As for twelve year old binary software, Motif applications still run, I have 8+ year old games that still run on any Linux distro and provided you have KDE 3 libs, KDE 3 apps will run, as will KDE 2 apps if you have KDE 2 libs installed. As demand increases those libs will continue to be shipped, and see better integration with older applications inheriting new features. On top of that, the ABI stability of our favourite compiler has got infinitely better over the years.

You painted right over the real problem with Linux desktops and distros today, and that is general software installation, but as for backwards compatibility, things look pretty good indeed.


By segedunum at Sun, 2008/03/30 - 5:00am

> Have you tried running 16-bit Windows applications in Vista?

Why are you so possessed with running 16 bit applications under Vista? After all there's a free DosBox which perfectly runs even under 64bit Vista.

> Twelve year old open source software doesn't need to compile under newer distros

Why are you so certain about that?! There are plenty useful old Linux applications which do not run in newer Linux distros. And they don't compile either. And you have decided *for me* that I don't need them.

What I say is that in Windows (even in Vista) you ***can*** run 12 years 32bit old useful applications and utilities (e.g. screensavers). And programmers who wrote them have changed their profession a long time ago, thus leaving you with *no support* but with *working* applications.

And Wine's 16 bit windows API is *very* incomplete - you can believe me.

And still Open Source applications work perfectly in Windows.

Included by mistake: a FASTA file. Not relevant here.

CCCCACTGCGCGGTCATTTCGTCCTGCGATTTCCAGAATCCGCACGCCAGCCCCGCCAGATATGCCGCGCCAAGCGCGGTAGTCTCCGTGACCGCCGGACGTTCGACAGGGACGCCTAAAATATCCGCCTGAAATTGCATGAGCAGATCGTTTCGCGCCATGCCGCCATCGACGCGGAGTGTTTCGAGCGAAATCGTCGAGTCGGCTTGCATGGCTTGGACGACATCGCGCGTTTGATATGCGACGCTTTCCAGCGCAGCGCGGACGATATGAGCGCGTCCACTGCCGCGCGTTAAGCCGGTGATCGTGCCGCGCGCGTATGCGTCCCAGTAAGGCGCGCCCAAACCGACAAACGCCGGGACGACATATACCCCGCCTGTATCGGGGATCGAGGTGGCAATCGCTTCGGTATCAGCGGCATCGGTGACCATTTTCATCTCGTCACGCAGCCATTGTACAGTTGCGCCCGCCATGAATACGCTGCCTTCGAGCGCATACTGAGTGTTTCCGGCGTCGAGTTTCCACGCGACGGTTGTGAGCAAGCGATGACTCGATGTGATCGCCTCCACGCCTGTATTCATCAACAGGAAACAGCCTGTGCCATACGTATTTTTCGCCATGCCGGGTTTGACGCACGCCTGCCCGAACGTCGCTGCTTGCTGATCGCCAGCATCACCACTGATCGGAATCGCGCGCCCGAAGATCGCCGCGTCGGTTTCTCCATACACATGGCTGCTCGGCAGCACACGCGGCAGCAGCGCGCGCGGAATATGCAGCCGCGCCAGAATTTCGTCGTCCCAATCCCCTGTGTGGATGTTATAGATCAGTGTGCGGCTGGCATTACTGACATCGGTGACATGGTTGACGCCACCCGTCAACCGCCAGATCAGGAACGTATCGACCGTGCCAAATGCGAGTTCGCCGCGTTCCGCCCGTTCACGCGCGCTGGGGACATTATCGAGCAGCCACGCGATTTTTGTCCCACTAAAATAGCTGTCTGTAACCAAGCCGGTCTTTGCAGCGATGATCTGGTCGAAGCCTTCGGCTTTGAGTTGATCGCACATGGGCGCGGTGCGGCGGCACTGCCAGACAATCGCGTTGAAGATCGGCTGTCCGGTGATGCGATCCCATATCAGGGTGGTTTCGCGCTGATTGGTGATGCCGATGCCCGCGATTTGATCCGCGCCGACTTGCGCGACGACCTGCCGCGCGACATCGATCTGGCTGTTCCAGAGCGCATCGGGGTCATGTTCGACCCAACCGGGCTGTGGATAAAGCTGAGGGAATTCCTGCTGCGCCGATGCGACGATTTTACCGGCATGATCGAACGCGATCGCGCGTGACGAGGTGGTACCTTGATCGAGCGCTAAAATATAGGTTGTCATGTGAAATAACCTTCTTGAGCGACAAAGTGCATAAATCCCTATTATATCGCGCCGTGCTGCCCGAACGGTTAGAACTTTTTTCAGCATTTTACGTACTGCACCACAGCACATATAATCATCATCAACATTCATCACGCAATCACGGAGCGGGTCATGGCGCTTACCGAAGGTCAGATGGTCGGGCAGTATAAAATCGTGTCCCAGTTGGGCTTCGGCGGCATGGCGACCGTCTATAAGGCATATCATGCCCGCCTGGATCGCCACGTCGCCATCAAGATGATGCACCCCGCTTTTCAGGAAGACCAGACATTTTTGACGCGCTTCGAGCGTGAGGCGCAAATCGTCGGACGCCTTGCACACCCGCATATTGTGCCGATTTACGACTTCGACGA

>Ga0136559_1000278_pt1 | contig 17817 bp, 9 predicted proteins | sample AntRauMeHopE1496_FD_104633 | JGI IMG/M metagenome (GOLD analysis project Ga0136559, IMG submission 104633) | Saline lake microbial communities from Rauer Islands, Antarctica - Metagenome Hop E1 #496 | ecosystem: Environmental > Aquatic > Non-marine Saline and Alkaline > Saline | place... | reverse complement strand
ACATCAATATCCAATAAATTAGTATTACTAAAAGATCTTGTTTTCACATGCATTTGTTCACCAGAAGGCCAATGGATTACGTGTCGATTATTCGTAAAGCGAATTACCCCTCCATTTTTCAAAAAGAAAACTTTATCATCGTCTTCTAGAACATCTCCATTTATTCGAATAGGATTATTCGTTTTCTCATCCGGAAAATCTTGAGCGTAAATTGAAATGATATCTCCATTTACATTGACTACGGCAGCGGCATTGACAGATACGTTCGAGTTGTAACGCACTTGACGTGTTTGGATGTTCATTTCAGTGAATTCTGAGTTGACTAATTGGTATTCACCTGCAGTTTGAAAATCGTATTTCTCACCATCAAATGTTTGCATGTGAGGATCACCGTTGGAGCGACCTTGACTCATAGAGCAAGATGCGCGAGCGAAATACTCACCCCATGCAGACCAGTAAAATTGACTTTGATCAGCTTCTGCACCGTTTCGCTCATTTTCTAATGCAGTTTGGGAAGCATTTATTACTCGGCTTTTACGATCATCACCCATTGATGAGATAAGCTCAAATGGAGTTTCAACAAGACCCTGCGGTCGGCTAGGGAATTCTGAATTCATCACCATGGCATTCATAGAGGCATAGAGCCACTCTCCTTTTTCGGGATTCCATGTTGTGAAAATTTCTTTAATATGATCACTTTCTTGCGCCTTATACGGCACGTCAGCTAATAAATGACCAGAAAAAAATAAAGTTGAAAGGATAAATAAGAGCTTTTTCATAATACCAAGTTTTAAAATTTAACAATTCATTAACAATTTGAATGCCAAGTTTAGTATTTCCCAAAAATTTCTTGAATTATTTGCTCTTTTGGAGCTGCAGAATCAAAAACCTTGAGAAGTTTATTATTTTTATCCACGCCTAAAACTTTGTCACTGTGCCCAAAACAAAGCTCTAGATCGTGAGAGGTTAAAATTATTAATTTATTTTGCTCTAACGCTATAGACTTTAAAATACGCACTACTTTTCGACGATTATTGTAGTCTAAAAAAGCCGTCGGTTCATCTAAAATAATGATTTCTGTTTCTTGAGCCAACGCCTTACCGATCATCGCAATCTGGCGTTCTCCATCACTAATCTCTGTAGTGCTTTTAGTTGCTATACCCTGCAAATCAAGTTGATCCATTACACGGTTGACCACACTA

By Artem S. Tashkinov at Sun, 2008/03/30 - 5:00am

"Why are you so possessed with running 16 bit applications under Vista? After all there's a free DosBox which perfectly runs even under 64bit Vista."

Because that's what you were asked. Will Vista run these older Windows and DOS applications out of the box without having to resort to projects like DOSBox and WINE? No. You're spinning I'm afraid.

"Why are you so certain about that?! There are plenty useful old Linux applications which do not run in newer Linux distros. And they don't compile either. And you have decided *for me* that I don't need them."

You're talking about twelve year old *open source software*. Read that again. Versions move on and latest versions are shipped with distros. I'd be pretty surprised if you could get a lot of Win95 code to compile and run perfectly under XP and Vista (much has changed that requires umpteen compatibility settings). On a Linux system, all you need are the relevant libraries and headers in most cases, and as I'd pointed out, Motif applications will still run as will 8+ year old games - on any distro. You don't have a point here.